Seeing as how we’re a broke-ass indie band, all we can think is A) give us a break. No one cares, and B) what else we were supposed to use? Geez….

Anyway, if you like the video please show the director some love, because in a cruel twist in the ways of the world, the band always gets credit for a film clip, even though all they did was write the song and then stand around for a bit in front of the cameras. I’m not saying that writing a song is no big deal, but in terms of man-hours that go into a music clip, the people involved behind the camera are the only ones doing any actual work.

Here’s the album, if this is your kind of thing. It’s free, because of course.

That’s all from here. It’s Sunday AM. The cat is awake. I’m on my third cup of tea already. I’m going surfing.




Something, nothing, firworks…

July 4, 2013

Happy 4th of July.  For most of you, that will mean nothing, and in fact, for me sitting here in my Ugg boots in Australia, it means very little except in a holiday-by-proxy sense.  Still, it’s nice for me to remember fireworks and endless Summer nights back in Utah, with fireflies and worried Mums, with Dads slightly tipsy on cheap US lite beer and me endlessly running & running & running until the next day when we woke up and did it all again, only this time there were no more fireworks (unless you were smart and saved a few. We weren’t. We didn’t).

We’ve had a busy few weeks, and there is one more long stretch about to kick into gear, but for now I thought I’d share something we did last month which has just been released.  Here is us playing a new song, “I’m So Sorry”, in the garage of the AU Review.  They’ve been pretty good to us over the years, and they asked us in to perform something so we said yes and that was that.  If you dig it please share it around or whatever, or let the folks at AU Review know that there are people listening.  For the most part, we have no earthly idea.

We’re headed into the studio on Monday to start laying down tracks for our next Royal Chant EP (titled Small Town Bruises in case you’d like to store that away and casually drop it in conversation), and we’re planning on recording that one to open the album. We shall see.

Not much to this one, for better or worse, but below is a link of a solo recording of that same song, in case  you’d like something to hum along to at work.

Ta for now, hope you have a good 4th of July, regardless of whether you get to play with fireworks or not. I’m sure for most of you it will be yet another Thursday at work.  If you’re looking to spice things up, here’s an idea: bring fireworks.


Going Big. Going Home.

December 29, 2012

Things were rather dreary for a while.  The band was depressed, I was depressed, etc etc.  When so much of what you perceive to be your existence or success depends on the opinion of someone else, then yeah, you’re basically setting yourself up for misery, and that is exactly what we fell into.  No matter how much I try to be isolated and independent, at some point, sooner or later, getting our music out to the world does, in large part, require some assistance in any number of forms: radio, TV/video, mags, street press, blogs, word-of-mouth, buzz, whatever.  Of course, you can solve most of those problems by being so unbelievably, undeniably good that people will be forced by the absolute power of your art to spread the word for you, but as of yet, we have yet to create that.  As it stands, we create whatever it is we create and toil away at getting the word out in whatever fashion we can.  Sometimes things are good, sometimes they’re bad, and sometimes there is nothing at all.  That’s when it gets dark.

So we were all collectively bummed out for much of the past year, wondering what we were doing and where we were going.  Getting even a sliver of success can do that to you.  It’s not that we all developed raging drug habits and started dating B-list Aussie actresses.  Nothing quite as interesting as that.  Rather, we got used to people paying attention and assumed that they would continue to do so.  After all, if people thought that one of our throwaway songs was good….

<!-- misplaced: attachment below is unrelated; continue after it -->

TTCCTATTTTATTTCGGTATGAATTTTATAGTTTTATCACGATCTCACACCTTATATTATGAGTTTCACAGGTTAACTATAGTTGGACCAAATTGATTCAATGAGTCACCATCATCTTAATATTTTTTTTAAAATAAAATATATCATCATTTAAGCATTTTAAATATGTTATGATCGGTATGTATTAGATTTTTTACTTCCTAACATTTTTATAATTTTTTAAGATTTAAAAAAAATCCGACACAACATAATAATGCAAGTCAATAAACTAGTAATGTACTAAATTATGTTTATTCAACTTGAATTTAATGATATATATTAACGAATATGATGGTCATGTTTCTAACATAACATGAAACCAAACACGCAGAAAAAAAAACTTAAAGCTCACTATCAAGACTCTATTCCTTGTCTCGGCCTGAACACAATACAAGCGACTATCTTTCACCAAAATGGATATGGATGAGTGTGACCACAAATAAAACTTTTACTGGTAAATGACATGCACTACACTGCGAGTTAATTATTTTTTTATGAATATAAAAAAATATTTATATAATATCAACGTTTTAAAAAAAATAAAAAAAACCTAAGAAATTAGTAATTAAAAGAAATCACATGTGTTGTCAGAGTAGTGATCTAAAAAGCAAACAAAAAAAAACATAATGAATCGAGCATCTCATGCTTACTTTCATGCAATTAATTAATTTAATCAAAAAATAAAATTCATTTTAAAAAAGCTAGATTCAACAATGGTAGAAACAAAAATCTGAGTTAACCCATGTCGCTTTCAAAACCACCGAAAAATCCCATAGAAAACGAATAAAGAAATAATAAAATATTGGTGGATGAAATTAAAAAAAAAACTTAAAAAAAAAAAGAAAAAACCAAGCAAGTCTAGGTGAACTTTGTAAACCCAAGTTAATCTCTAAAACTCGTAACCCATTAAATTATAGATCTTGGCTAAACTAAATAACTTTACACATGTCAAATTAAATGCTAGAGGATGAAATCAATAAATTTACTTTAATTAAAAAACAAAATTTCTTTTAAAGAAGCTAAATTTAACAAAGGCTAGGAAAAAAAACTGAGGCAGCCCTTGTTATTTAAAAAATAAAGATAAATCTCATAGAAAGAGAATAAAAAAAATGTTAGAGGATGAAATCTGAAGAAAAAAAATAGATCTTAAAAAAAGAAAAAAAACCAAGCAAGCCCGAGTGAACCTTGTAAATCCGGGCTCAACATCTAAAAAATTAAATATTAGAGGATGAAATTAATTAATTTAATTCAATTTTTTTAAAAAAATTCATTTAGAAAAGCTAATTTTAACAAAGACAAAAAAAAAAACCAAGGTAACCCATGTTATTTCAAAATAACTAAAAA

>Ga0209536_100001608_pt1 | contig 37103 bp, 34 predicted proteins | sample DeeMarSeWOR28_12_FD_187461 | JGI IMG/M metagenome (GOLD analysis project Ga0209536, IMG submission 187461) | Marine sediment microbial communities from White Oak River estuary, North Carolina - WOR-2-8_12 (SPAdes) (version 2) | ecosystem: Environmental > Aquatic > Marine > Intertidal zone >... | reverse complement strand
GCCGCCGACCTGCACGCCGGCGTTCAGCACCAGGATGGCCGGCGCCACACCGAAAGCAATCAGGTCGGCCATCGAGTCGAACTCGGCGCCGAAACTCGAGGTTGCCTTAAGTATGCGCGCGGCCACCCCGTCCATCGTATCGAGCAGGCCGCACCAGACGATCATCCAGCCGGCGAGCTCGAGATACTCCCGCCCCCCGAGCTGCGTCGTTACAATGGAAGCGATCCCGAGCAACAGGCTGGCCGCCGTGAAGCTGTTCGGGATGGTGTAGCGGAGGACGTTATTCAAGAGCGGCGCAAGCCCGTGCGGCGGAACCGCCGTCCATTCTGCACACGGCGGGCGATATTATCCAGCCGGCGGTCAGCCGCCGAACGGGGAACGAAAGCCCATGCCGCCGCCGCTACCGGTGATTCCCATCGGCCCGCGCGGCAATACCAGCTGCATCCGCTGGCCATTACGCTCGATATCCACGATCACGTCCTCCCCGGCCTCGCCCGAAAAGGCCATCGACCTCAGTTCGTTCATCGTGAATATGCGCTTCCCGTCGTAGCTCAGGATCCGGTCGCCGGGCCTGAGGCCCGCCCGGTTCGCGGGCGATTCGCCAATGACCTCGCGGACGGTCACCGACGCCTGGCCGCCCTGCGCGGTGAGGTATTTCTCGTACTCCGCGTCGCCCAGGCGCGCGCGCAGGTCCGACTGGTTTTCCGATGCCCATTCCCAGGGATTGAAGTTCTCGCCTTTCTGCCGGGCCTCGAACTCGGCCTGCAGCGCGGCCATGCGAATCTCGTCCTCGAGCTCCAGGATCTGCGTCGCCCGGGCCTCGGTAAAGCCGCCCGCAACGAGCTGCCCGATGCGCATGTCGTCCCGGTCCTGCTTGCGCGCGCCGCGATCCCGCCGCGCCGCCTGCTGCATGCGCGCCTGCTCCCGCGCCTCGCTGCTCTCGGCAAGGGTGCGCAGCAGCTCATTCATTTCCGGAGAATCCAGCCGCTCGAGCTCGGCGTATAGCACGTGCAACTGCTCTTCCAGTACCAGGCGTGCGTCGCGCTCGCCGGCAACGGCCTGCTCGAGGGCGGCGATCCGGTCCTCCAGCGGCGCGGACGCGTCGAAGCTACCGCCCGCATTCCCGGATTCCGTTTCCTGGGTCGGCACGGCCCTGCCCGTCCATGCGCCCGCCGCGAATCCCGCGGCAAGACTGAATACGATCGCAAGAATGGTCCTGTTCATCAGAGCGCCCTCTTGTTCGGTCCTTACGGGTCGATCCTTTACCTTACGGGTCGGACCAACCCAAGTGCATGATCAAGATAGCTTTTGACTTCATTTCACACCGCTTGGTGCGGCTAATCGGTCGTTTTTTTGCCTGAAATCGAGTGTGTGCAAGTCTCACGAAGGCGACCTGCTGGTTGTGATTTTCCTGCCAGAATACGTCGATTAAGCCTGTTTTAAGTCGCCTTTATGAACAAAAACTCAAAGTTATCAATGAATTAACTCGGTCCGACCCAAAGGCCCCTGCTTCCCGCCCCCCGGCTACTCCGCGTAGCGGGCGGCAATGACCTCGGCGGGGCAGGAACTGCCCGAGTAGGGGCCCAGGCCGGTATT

….then surely they would like our other, newer, better stuff, right? And after all, aren’t we getting to be a much better live act?

Well, no and yes, and really, in the end none of that matters.  It’s not a science project.  Buzz is buzz and that is that.  You cannot buy it (not for long anyways), and you can’t fake it.  It can only happen when it’s the real deal and it is ON.  When you’ve got it, it gets under your skin and that same electricity you create onstage is with you 24/7….at least, until it wears off.  And then it hurts.  A lot.

So we’re swimming in this state of withdrawal, heavily addicted and starting to fray at the seams, but not quite coming apart.  We kept writing songs and playing shows but kept chasing something bigger and better, all the while suffering from sever highs and lows and confusion and doubt.  All of a sudden I couldn’t tell what was good or not, and my instincts, which had kinda sorta served me well enough in the past flew out the window.  I don’t have any hard data, but I’m pretty sure I didn’t finish a song for 10 months or so, getting lost in false starts and meandering blah that really didn’t go beyond a few opening arcane couplets and some weak chord progressions.  It wasn’t pretty.

So…we decided to go to America.  We’d been wanting to do it for ages and although no one said anything I’m pretty sure we were all thinking that we might want to have a last blast of fun before things completely fell apart.  Surprisingly, we actually managed to get our shit together enough to buy plane tickets, book a run of shows, and step on the plane.  We all left at different times, but we met in New York City and whatever was meant to happen…it happened.

We played in traffic:IMG_5544

We went bowling:133025_10151249789458126_1234063652_o 244183_10151249786943126_551534578_o

We played some music every once in a while:IMG_5180

Along with a bunch of other headaches and pains that go along with being a band on the road.  We went into a recording studio and recorded our latest single (more on that in the new year), all the while using trains, planes, and automobiles to get from point A (NYC), to point Z (Atlanta), where we all said goodbye and went our separate ways, each person (or group of people, since we actually had more Aussie friends/roadies/groupies with us than actual band members) off to finish their time in America as they saw fit.